BARCELONA -- Mobile payment technologies are spreading fast, as Google Wallet is already available on NFC-ready Android phones, and Isis Mobile Wallet is coming this summer.
Apple's coming iPhone 5 is also rumored to support NFC, or Near-Field Communication technology, which observers expect would spark greater interest by Americans in making contactless payments for retail items and transit fares.
NFC capabilities from chip makers, smartphone vendors and others were on display at Mobile World Congress here this week, adding fuel to the mobile wallet fire.
But mobile payment technologies may be slow to spread, at least in the U.S., as polls show Americans are suspicious of NFC technology for security reasons, analysts note.
Backers of mobile payments, meanwhile, say that NFC technology is more secure than plastic credit cards, and that users would not be held liable for losses through theft or fraud.
The skepticism among Americans is at odds with widespread acceptance of using NFC mobile devices in South Korea and Japan and parts of China to pay for train rides and small retail purchases.
Some e-commerce companies don't see the need for NFC in phones to make purchases. For instance, Starbucks lets customers load dollars on a Starbucks card which is in turn loaded on a phone that interacts with traditional bar code readers to subtract payments.
And at MWC, eBay Mobile and sister company PayPal exhibited ways to make quick non-NFC mobile payments for things like clothes and lunch through a phone tied to a PayPal account.
"We believe you don't need NFC to pay for things by mobile," said Steve Yankovich, vice president of eBay Mobile, in an interview. "You can [pay for things by phone] already today. The 'n' part of NFC is 'near' -- why should I have to be near to pay?"
Yankovich acknowledged that NFC can be useful when passing quickly through a turnstyle to get on a train, but added that a smart card could work just as well.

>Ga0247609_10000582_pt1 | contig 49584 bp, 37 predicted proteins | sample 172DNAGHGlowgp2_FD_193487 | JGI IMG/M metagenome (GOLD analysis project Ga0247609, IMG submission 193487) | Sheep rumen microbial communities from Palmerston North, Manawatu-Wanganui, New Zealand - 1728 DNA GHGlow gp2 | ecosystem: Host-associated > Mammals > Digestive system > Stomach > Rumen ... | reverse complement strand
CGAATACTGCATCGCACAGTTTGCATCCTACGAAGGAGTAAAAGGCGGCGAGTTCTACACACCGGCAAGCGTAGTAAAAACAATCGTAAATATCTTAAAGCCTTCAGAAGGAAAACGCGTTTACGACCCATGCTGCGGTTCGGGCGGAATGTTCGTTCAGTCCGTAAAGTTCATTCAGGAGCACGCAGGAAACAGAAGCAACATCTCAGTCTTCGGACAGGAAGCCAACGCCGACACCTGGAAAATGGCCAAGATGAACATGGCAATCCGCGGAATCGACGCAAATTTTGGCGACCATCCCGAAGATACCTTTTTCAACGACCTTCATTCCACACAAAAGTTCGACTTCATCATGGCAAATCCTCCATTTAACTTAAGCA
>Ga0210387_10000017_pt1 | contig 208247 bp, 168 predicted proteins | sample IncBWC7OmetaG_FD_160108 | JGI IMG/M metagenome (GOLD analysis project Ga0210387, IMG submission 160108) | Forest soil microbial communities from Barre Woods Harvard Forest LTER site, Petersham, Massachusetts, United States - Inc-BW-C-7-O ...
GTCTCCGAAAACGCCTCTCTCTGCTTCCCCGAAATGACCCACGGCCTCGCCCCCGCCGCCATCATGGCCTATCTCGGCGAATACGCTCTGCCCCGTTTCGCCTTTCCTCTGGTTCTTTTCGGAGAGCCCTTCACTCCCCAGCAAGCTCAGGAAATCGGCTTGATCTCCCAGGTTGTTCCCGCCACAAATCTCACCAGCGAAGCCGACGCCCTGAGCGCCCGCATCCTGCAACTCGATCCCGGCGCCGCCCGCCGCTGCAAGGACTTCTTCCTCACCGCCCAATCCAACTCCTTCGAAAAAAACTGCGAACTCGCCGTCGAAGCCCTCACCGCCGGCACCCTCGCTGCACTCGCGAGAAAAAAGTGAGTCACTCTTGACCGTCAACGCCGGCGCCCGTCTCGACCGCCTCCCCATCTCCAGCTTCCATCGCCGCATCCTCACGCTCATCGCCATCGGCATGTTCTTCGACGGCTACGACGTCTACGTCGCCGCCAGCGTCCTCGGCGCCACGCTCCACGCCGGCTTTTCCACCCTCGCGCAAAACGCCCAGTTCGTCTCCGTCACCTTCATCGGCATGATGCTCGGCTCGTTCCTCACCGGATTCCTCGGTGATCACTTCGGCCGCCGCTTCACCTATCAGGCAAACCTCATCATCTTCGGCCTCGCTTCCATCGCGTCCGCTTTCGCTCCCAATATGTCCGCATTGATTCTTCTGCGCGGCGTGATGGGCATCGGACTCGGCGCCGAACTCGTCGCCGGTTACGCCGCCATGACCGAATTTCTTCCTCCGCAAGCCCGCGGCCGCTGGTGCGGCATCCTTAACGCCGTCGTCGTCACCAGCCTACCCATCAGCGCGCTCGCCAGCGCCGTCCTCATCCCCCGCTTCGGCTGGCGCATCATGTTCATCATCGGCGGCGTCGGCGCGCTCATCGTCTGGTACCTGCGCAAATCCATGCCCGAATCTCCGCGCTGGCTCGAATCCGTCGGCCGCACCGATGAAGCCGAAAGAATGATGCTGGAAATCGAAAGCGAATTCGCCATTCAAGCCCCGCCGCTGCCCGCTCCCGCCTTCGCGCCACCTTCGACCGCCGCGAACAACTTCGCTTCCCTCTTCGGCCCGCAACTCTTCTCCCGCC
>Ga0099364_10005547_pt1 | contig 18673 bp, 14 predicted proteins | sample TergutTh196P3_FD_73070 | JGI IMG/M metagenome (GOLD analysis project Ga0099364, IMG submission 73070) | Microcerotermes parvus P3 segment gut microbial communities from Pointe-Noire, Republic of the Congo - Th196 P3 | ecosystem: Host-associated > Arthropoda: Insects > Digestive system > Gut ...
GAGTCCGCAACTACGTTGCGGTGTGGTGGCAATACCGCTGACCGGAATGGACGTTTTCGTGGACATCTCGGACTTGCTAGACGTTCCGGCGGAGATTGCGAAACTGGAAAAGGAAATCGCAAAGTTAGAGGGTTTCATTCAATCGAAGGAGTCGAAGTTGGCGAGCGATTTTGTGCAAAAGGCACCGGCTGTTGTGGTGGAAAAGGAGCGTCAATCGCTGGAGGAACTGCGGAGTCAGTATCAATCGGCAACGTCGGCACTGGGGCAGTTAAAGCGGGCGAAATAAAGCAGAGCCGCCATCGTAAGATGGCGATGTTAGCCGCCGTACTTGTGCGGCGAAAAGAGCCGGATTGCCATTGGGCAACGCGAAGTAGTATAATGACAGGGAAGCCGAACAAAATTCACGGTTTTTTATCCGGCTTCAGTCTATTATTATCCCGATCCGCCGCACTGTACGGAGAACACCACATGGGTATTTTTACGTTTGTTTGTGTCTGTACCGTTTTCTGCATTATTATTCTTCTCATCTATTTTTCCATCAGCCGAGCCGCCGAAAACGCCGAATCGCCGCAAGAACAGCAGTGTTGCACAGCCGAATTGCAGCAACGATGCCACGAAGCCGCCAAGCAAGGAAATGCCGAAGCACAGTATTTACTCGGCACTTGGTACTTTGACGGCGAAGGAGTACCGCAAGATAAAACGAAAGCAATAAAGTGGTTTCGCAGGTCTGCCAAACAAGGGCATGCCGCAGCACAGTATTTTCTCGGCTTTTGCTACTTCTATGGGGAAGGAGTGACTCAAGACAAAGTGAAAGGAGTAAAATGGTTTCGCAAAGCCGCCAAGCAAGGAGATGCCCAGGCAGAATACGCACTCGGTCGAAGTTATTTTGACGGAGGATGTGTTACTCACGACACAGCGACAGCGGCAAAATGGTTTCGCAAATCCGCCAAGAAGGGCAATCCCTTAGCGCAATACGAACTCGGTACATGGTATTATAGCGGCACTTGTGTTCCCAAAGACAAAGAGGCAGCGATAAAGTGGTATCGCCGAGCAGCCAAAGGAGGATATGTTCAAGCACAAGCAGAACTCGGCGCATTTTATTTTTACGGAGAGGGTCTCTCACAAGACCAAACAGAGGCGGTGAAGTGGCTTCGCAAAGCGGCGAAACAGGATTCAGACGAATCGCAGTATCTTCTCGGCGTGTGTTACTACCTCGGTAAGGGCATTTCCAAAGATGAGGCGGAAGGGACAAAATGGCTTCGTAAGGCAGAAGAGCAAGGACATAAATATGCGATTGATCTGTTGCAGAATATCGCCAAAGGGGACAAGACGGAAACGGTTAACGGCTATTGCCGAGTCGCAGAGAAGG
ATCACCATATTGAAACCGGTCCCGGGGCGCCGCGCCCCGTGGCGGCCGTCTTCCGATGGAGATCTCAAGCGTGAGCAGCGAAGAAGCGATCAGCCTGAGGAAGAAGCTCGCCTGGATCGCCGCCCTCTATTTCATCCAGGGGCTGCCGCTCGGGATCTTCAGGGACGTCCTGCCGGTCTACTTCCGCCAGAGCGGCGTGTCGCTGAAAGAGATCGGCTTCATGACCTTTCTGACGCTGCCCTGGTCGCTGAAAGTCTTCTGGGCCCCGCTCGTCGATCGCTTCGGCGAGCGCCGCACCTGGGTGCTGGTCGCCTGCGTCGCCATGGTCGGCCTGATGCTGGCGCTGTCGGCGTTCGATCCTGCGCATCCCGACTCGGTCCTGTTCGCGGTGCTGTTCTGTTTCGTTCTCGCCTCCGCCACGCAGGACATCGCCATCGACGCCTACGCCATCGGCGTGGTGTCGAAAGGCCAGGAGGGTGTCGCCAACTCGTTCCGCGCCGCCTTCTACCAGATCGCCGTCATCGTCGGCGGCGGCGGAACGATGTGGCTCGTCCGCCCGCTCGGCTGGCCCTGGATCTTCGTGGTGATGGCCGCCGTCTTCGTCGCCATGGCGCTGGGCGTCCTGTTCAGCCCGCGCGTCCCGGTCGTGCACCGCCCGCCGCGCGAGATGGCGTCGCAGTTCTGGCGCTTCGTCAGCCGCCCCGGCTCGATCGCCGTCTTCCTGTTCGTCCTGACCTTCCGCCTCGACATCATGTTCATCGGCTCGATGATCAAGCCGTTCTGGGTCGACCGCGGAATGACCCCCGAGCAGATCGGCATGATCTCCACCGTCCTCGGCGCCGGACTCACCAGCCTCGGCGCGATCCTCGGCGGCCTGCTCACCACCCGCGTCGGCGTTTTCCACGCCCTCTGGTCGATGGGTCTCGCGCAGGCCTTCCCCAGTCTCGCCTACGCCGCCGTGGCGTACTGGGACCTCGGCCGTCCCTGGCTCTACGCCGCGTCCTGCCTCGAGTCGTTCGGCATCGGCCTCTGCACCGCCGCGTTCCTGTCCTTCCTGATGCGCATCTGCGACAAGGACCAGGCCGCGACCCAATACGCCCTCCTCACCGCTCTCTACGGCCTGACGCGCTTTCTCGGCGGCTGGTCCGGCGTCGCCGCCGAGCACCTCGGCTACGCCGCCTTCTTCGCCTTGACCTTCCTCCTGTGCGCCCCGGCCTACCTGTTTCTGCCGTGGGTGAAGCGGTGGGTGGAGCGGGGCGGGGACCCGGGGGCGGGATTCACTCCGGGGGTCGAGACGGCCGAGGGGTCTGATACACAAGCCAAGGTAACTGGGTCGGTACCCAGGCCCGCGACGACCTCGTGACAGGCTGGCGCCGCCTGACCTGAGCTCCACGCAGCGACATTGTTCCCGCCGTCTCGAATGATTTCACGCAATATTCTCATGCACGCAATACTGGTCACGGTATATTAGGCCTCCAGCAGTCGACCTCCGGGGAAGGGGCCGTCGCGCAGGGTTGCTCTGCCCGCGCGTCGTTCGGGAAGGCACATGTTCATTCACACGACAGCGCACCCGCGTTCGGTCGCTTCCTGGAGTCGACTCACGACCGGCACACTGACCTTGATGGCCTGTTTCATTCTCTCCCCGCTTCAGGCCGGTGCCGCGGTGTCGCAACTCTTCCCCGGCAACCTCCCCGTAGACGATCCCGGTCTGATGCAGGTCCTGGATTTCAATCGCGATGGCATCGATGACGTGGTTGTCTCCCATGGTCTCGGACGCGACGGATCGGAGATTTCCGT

EBay and PayPal support technologies that can do payments and more. The companies, for example, use imaging technology that's widely prevalent in smartphones to capture a picture of a product, not just the barcode, to find out what it is and where it can be sold.
EBay plans to reach agreements with a wide variety of retailers to use the technologies to help refer customers to the nearest store for a product scanned from a phone, receiving a small fee from the retailer for the service.
"If NFC shows up in a big way on lots of devices and point-of-sale terminals -- and that's a big if -- we'll work with it," Yankovich said. "We're already doing the promise of NFC right now, today, so to us it's not a threat."
Online Internet-based purchasing from PayPal alone grew from $750 million four years ago to $4 billion in 2011, said Hill Ferguson, senior director of PayPal's mobile division.
About 14% of all e-commerce sites have a payment tool from a mobile device, and some retailers are able to attract new customers through the mobile channel.
"There's a lot of opportunity in mobile commerce," Ferguson said.
At the conference, Google showed off NFC capabilities that use of Android Beam technology to go beyond mobile payments. For example, Google partner Wyse Technologies demonstrated file transfers initiated by NFC-capable devices.
Also, MWC sponsor GSMA showed how an NFC-ready phone could be used to unlock a car or start its ignition.
Nav Bains, GSMA's expert on mobile NFC services, said 40 carriers and members of the trade group support a plan to put NFC security on SIM cards. The supported approach would give users the ability to remove the SIM and use it in another phone, along with the wallet security information.
Other possible security approaches include embedding the security (known as the secure element) into a phone's hardware, or putting it on a phone's micro SD card.
Representatives for wireless carriers Telecom Italia, France-based Orange and South Korea-based KT appeared with Bains and endorsed the GSMA's SIM-based security approach for NFC phones.
To date, though, Americans are not widely acquainted with SIMcards, partly because Sprint and Verizon Wireless have large customer bases that use CDMA and have never used GSM phones with SIMs, noted Andrew Borg, an analyst at Aberdeen Group.
The question of how security is incorporated into a phone isn't expected to squelch growth of NFC payments in the U.S., but could play a role in how fast it gains popularity, Borg said.
Perhaps when Apple enters the NFC payments field, Americans will warm up to the concept, Bains and Borg said. But for now, Borg wondered, what will make NFC payments more compelling than other ways to pay?
Matt Hamblen covers mobile and wireless, smartphones and other handhelds, and wireless networking for Computerworld. Follow Matt on Twitter at @matthamblen , or subscribe to Matt's RSS feed . His e-mail address is firstname.lastname@example.org .
Read more about mobile and wireless in Computerworld's Mobile and Wireless Topic Center.
This story, "NFC payment plans face detractors as tech comes to U.S." was originally published by Computerworld.